Then, and only then, shall we be capable of prayer; borne to the frontier of our radical incapacity, which love has made the beatitude of poverty, we shall be able to invoke God’s coming to us, “Come, creator Spirit!” (From the God Who Comes by Carlo Carretto)

Communicating with God begins with prayer. In the monthly conference newsletter, there was an article about John Wesley and the role prayer played in his live. To Wesley, prayer was the central means to being near God on a daily basis. He felt, as I am sure you would agree, that neglecting daily prayer would leave us, in Wesley’s words, in a “wilderness state”, comprised of dryness and aimlessness.

At the conclusion of the Sermon on the Mount, Jesus told the following parable:

“Therefore everyone who hears these words of mine and puts them into practice is like a wise man who built his house on the rock. The rain came down, the streams rose, and the winds blew and beat against that house; yet it did not fall, because it had its foundation on the rock. But everyone who hears these words of mine and does not put them into practice is like a foolish man who built his house on the sand. The rain came down, the streams rose, and the winds blew and beat against the house, and it fell with a great crash.” (Matthew 7: 24 – 27)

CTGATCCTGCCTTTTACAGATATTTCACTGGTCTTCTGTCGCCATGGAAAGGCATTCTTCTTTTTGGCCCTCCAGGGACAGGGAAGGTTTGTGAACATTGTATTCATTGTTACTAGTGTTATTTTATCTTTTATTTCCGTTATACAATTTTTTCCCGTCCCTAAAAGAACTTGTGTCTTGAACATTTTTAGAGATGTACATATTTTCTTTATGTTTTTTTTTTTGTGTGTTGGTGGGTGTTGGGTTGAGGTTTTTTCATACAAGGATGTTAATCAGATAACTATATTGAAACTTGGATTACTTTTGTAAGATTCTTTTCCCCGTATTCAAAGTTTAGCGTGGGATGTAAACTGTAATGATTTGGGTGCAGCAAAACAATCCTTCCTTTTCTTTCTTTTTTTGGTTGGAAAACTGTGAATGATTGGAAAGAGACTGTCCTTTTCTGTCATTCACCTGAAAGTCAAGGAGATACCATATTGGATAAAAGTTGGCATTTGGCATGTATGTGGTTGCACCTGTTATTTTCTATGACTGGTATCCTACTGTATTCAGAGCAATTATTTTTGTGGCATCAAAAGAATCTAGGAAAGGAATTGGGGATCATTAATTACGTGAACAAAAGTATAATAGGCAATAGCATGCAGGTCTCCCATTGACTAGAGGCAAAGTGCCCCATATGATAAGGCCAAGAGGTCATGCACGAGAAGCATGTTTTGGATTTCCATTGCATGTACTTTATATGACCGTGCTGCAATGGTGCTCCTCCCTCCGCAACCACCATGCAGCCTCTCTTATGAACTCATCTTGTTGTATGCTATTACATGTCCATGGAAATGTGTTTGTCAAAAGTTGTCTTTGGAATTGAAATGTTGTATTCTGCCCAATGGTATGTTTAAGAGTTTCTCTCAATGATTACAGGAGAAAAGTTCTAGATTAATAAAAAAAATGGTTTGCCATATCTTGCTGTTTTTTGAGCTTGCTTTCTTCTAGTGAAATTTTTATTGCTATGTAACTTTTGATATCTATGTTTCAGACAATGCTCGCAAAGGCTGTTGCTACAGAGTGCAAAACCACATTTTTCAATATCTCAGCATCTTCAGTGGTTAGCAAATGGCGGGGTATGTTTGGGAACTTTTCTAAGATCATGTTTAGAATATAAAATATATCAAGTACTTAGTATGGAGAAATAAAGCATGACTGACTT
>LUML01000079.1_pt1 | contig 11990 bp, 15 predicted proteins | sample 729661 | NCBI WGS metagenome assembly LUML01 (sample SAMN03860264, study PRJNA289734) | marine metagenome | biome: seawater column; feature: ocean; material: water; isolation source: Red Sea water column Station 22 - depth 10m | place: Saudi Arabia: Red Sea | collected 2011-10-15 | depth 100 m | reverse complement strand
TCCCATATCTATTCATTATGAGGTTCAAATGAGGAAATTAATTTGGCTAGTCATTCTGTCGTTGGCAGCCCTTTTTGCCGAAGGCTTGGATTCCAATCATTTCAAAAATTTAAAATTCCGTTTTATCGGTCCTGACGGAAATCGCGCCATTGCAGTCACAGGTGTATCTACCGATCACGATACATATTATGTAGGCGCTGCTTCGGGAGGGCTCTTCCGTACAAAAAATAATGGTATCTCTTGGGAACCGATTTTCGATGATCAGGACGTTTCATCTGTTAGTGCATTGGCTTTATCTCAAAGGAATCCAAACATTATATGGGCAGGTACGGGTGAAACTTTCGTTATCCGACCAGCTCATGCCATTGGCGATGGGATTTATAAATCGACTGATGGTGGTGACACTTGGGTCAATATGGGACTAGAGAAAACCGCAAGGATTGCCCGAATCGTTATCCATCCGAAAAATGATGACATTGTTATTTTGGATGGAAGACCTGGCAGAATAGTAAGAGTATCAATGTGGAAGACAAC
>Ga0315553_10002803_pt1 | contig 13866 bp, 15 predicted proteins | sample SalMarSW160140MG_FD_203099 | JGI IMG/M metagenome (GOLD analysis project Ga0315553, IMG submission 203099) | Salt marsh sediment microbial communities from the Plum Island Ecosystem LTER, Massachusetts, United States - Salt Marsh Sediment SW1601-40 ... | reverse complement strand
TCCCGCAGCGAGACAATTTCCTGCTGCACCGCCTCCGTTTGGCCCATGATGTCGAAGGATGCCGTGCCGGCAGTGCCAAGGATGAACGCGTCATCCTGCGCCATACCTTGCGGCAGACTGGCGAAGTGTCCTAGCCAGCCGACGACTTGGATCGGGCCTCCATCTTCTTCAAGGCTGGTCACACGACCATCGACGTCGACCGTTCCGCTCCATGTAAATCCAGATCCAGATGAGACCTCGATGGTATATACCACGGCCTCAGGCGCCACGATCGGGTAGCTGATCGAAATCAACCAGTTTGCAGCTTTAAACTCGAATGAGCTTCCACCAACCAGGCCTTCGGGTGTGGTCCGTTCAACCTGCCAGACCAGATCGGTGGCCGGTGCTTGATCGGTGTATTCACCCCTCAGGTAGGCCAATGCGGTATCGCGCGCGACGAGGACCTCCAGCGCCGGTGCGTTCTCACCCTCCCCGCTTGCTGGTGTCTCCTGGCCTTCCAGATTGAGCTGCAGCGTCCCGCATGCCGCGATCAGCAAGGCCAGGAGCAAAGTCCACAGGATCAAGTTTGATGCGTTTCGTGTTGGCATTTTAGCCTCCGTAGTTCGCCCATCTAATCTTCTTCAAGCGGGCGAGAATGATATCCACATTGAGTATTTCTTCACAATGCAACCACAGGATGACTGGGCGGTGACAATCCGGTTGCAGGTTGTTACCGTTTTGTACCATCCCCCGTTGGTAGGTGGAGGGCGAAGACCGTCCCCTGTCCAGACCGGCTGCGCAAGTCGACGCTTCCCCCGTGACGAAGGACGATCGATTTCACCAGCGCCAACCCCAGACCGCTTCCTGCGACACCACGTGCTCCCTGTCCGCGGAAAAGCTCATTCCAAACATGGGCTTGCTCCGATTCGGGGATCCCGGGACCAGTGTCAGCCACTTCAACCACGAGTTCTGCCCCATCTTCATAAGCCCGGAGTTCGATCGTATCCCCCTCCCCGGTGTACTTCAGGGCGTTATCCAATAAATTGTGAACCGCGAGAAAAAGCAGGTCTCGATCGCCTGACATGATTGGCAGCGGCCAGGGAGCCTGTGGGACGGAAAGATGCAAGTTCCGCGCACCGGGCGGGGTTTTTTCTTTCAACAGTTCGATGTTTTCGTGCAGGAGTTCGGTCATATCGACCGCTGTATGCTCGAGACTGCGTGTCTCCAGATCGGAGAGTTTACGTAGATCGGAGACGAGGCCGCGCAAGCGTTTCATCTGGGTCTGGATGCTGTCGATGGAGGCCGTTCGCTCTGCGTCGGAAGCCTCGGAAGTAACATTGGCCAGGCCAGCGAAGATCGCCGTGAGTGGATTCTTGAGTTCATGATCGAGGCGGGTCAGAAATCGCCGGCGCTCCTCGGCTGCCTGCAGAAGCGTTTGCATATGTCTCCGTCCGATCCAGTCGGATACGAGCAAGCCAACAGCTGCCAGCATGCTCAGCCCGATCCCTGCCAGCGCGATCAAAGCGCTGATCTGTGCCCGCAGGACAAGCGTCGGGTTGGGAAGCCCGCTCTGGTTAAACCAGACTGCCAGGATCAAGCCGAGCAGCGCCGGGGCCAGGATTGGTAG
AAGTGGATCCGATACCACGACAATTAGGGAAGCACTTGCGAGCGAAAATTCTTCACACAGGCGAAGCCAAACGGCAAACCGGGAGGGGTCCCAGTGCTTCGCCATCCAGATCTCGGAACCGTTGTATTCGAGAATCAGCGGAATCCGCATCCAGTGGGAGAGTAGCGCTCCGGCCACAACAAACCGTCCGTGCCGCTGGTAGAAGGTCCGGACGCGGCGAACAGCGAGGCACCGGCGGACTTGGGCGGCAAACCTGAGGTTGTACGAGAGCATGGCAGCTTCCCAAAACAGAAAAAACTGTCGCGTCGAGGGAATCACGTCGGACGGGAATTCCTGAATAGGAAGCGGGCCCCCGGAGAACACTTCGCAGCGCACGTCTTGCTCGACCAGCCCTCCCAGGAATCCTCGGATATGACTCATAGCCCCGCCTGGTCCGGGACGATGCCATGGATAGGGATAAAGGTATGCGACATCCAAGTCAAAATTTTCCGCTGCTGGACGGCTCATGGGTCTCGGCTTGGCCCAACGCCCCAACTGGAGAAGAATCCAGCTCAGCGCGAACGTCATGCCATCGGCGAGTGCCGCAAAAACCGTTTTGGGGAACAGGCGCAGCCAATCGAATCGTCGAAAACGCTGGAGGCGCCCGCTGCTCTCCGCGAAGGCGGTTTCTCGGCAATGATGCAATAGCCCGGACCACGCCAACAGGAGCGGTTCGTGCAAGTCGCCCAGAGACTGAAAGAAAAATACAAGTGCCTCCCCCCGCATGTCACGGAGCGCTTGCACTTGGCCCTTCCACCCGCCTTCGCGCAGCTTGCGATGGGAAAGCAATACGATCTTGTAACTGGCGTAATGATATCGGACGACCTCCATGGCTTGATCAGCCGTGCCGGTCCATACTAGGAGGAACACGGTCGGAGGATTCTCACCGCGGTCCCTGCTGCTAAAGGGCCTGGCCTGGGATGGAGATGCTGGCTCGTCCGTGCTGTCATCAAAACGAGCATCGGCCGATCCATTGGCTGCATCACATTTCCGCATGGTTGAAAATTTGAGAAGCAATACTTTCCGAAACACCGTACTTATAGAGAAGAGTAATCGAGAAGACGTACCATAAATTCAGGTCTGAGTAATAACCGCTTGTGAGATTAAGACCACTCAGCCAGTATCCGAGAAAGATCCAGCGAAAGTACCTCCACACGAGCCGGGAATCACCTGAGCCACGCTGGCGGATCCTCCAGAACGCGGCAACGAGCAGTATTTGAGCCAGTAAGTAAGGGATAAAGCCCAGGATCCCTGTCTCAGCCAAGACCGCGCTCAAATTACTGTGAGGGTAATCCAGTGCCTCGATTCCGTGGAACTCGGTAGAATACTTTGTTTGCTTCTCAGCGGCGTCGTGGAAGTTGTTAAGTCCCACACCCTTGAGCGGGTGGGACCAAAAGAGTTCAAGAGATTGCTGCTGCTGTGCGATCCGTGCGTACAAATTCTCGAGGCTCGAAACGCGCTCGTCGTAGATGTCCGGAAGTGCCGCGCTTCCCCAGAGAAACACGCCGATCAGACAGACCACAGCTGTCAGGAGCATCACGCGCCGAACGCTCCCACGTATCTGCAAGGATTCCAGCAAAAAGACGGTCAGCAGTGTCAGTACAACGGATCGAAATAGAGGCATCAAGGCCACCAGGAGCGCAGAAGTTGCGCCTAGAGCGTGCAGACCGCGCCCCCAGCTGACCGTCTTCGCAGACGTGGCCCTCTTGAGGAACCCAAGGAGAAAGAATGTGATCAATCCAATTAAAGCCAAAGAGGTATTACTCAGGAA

Like Hymn #368 tells us, our hope for the present and the future is built on nothing less that Jesus Christ’s righteousness. It is the rock of our foundation and though there may be storms all around us, we cannot be hurt. That foundation gets stronger every day when we live a life that is God-centered; one like Wesley that starts each day with prayer.

My friends, it is we who are on trial this day. And we may worry about what the verdict will be. As long as a person is self-centered and thinks that they alone can solve the problem, their lives are going to be devoid of any wellbeing, no matter how happy they appear to be. And when some crisis comes that extends beyond their capabilities, they will fall. But when we allow Christ to come into our live, when we allow God to be the center of our soul, such fears are gone because our wisdom and intelligence become tools for God to use in this world.

Are you prepared to receive the verdict of the court?

“A New Way of Thinking”


I was at Trinity-Boscobel United Methodist Church in Buchanan, NY, yesterday (location of the church).  The Scriptures for the 3rd Sunday after the Epiphany were Isaiah 9: 1 – 4, 1 Corinthians 1: 10 – 18, and Matthew 4: 12 – 23.  Their services start at 10:30 and you are welcome to attend.

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Four things happened this past week that influenced this message. Now, it should be noted that I created the title for this message first, as is my custom. But these events helped guide the writing of this message.

Two of the four things that happened were merely remembrances of things that took place some fifty years ago. The interesting thing is that when we listen to those words some fifty years later, we marvel at how prophetic they were.

But we have to be careful when it comes to visions. For we often make the visions that we see what we want them to be and not what they are meant to be or should be.